Mr. Justice Samuel A. Alito spoke at the Religious Liberty Summit at the Notre Dame School of Law. There he took to task many foreign dignitaries who criticized his Opinion of the Court in Dobbs v. Jackson Women’s Health Organization. But he spent more time criticizing those who want Christians to keep religion a strictly private affair. To be sure, his comments were very valuable. But a call for a more militant Christianity, that presses the issues of sin (and crime) about which only Christians seem to care, seemed to be missing from his discourse. Not that he would disagree with it, but he failed to mention it. Encouraging Christians to use the opportunity Justice Alito and his colleagues have given us, is a vitally important message.
The attacks on Alito were attacks on Christians
One can hear Justice Alito’s speech here.
The remarks by Justice Alito that get all the attention, were his pushback against foreign critics of his Dobbs opinion.
Now when I was putting these remarks together, I was tempted at this point to provide some examples. I am not a diplomat … I wouldn’t be very bad about it, but it was unusual for me, this sort of diplomatic impulse came upon me, and I said to myself, “you’re an American judge, and what business is it of yours to criticize decisions that are handed down by foreign courts?”
I’ve had some second thoughts over the last few weeks, since I had the honor this [Supreme Court] term of writing the only Supreme Court decision in the history of that institution that has been lambasted by a whole string of foreign leaders, who felt perfectly fine commenting on American law.
At this, his audience started to laugh. He went on:
One of these was former Prime Minister Boris Johnson. But he paid the price.
Now he had them laughing even harder.
Post hoc ergo propter hoc, right?
That last Latin phrase means, “It happened after this; therefore you can say that this caused it.”
Taking the high road
After that particular Latin quip, Alito went on:
But others are still in office. [French] President [Emmanuel] Macron, and [Canadian] Prime Minister [Justin] Trudeau, I believe, are two. But what really wounded me, what really wounded me, was when the Duke of Sussex addressed the United Nations, and seemed to compare the decision whose name may not be spoken with the Russian attack on Ukraine.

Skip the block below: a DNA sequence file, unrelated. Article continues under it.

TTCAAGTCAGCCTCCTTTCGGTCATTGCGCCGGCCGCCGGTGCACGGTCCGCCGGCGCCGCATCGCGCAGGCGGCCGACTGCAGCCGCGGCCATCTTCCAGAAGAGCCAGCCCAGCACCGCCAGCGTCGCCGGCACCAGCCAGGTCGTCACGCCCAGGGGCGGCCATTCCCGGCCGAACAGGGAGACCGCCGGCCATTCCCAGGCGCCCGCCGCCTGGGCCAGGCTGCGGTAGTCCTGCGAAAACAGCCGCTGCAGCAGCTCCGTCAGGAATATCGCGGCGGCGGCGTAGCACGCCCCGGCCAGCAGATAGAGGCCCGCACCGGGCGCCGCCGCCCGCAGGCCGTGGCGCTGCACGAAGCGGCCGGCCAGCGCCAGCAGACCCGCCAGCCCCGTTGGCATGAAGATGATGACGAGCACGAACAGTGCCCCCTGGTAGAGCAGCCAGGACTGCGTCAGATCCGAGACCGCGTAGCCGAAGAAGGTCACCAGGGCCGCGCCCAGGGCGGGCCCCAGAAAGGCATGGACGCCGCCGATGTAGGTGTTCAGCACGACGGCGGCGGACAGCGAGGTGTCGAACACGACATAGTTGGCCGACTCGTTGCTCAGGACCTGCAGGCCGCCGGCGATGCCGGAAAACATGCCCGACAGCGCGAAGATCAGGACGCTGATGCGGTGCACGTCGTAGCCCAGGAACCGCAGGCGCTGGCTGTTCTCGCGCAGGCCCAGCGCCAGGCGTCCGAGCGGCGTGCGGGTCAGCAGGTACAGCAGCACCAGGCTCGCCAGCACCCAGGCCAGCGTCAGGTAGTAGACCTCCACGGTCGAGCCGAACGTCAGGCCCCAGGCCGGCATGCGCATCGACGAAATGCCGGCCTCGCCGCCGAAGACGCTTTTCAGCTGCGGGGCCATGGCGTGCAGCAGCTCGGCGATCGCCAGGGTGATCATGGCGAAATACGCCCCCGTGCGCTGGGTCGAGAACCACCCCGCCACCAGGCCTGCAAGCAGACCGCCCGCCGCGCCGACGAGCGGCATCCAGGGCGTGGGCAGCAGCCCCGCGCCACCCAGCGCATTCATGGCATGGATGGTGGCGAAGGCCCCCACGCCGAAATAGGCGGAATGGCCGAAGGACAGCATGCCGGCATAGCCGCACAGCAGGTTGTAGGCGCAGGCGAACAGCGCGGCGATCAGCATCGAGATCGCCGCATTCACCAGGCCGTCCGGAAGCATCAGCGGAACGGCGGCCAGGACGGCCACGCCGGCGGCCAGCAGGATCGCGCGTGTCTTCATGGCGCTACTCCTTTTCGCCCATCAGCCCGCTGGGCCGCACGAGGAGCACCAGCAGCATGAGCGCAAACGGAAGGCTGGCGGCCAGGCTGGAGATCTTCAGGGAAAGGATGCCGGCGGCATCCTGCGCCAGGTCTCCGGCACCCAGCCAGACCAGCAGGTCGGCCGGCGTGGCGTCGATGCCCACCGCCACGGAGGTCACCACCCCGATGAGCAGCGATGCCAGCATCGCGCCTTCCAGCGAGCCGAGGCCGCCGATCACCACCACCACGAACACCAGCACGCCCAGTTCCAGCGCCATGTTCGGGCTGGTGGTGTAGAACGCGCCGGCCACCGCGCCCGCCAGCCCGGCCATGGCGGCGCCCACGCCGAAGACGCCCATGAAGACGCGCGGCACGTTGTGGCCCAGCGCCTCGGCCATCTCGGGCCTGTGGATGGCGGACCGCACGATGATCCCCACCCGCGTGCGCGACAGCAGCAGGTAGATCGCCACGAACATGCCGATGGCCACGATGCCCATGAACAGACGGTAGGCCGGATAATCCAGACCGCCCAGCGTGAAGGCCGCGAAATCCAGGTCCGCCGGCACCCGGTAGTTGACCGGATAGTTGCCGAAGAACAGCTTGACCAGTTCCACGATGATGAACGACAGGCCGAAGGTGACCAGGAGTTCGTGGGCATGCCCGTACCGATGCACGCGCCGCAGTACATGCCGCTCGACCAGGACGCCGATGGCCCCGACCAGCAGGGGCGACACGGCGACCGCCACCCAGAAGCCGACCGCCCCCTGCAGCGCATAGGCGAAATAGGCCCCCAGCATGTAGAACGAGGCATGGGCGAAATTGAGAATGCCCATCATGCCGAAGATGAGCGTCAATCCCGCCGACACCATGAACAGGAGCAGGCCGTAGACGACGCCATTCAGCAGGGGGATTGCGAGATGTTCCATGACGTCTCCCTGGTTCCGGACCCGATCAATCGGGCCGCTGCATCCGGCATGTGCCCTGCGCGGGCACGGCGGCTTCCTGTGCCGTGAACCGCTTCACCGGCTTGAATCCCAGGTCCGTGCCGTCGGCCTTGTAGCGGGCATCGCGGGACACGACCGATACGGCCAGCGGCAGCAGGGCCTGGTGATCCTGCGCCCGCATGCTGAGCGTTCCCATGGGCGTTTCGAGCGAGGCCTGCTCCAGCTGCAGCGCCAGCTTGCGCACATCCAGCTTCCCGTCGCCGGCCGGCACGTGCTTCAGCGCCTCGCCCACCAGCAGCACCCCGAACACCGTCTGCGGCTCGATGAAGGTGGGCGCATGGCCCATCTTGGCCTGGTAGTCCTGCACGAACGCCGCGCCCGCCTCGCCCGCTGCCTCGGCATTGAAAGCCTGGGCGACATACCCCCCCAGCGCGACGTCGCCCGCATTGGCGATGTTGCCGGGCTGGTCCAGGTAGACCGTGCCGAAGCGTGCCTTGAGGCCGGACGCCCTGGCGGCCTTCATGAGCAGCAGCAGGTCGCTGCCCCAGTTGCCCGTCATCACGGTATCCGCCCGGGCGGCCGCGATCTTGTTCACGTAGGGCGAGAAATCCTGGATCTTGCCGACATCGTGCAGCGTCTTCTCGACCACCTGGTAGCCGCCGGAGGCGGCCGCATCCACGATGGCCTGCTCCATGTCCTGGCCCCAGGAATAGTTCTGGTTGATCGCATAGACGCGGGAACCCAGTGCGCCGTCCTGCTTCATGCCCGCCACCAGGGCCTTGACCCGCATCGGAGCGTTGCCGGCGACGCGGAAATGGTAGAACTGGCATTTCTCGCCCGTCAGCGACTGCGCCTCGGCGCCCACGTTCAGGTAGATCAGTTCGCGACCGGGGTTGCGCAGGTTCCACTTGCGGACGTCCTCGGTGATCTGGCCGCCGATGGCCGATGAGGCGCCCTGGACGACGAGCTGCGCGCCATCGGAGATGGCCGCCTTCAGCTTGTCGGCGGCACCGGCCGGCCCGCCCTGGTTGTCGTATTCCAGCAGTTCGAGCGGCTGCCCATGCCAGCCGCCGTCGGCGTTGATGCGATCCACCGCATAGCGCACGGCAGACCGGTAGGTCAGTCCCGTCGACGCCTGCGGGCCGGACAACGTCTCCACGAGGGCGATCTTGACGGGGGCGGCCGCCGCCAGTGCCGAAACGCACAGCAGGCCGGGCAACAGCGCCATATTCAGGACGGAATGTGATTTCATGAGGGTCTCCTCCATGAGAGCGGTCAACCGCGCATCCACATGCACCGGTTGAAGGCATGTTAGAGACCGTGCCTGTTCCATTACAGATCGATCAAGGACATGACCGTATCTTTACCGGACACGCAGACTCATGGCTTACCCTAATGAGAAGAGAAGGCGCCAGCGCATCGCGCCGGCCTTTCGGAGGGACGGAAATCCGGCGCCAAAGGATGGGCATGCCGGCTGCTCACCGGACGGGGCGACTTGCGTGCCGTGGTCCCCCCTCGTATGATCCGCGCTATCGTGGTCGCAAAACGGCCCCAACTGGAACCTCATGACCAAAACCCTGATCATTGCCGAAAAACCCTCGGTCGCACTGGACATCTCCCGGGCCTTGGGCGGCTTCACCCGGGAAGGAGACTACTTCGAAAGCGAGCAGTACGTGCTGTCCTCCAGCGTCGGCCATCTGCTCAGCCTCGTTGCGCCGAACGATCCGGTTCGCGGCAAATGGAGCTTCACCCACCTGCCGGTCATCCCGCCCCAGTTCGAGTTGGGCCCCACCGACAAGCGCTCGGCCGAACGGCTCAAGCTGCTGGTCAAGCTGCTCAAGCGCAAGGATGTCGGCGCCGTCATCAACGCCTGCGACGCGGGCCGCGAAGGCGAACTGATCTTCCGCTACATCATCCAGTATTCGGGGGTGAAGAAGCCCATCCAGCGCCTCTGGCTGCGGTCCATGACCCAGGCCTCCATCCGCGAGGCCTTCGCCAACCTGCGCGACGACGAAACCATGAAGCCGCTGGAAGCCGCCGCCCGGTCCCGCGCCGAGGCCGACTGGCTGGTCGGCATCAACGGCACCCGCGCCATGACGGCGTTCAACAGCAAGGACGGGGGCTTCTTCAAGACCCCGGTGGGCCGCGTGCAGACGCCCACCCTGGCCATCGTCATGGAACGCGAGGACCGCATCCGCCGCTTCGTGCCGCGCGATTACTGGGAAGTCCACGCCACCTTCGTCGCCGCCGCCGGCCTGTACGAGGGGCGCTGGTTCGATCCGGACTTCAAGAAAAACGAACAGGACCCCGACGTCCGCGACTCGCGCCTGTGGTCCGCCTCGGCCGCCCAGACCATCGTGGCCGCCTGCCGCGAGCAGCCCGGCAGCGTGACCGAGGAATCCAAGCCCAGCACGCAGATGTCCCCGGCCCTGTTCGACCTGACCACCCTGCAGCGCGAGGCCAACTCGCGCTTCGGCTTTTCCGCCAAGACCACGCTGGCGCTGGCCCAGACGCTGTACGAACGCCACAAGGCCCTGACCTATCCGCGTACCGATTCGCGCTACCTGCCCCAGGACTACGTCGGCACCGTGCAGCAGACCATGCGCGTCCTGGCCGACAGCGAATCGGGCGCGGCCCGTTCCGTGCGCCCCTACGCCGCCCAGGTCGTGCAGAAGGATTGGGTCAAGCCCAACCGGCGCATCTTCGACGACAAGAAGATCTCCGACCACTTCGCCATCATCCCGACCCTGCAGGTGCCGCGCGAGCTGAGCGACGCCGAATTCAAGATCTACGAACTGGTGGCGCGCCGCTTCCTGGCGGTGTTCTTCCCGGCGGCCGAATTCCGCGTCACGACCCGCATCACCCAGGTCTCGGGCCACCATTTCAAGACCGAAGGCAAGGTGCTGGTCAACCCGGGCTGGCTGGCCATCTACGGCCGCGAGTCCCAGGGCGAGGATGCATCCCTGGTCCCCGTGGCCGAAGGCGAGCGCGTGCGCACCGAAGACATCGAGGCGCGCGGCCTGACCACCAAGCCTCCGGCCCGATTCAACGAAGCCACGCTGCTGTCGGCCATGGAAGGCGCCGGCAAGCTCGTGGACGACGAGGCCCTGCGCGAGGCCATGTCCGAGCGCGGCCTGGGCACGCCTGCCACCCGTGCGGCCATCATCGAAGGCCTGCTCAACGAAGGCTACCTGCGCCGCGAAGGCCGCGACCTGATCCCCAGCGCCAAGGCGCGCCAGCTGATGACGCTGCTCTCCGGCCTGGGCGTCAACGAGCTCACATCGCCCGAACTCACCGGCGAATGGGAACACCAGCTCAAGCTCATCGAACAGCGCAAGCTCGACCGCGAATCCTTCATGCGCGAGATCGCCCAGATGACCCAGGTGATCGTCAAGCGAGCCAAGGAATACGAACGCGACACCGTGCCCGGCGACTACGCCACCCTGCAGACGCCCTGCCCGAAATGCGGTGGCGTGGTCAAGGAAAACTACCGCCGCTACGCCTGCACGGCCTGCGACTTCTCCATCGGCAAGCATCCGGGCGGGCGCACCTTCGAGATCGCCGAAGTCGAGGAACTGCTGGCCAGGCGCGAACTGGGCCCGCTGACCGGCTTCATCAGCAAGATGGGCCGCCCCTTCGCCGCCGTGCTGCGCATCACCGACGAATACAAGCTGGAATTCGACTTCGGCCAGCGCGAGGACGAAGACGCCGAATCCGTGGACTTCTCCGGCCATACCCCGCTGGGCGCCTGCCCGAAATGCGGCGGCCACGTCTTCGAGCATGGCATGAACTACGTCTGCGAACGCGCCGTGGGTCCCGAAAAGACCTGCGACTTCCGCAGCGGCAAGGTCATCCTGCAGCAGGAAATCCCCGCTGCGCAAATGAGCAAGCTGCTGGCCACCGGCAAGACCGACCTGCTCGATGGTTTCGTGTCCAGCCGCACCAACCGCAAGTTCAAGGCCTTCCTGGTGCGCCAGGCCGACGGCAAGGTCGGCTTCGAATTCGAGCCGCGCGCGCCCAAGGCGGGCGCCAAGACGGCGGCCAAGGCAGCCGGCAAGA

Play this video of the Duke of Sussex calling Dobbs part of “a global assault on democracy and freedom.” Then decide.
Then Justice Alito said something more valuable:
Well, despite this temptation, I’m not gonna talk about cases from other countries. All I’m gonna say is that, ultimately, if we are going to win the battle to protect religious freedom in an increasingly secular society, we will need more than positive law.
Positive law is the law that legislatures pass and to which executives give assent. Natural law is the law that proceeds from human nature.
But even before this part of his speech, Justice Alito said this, that rates more attention:
No Constitution or international agreement provides unqualified protection for religious liberty, nor should it.
He gave the obvious example of a religion people should not be free to exercise: the child-sacrifice cult of Molech.
How Christians suffer from high-minded-sounding language
Then he mentioned the limits on religious liberty by the European Convention on Human Rights (Article 9):
Freedom to manifest one’s religion or beliefs shall be subject only to such limitations as are prescribed by law and are necessary in a democratic society in the interests of public safety, for the protection of public order, health or morals, or for the protection of the rights and freedoms of others.
Then, says Alito,
What sort of judge cannot take a limitation like that and shrink religious liberty as much as that judge wants? And if the judge does not highly esteem religious liberty, [he can shrink it] all the way down to what people often talk about today. And that is freedom of worship. “Freedom of worship” means freedom to do these things that you like to do in the privacy of your home, or your church or your synagogue or your mosque or your temple. But when you step outside into the public square, in the light of day, you had better behave yourself like a good secular citizen.
And that is the problem Christians face – and have faced since James G. Blaine promoted his Amendments to State constitutions.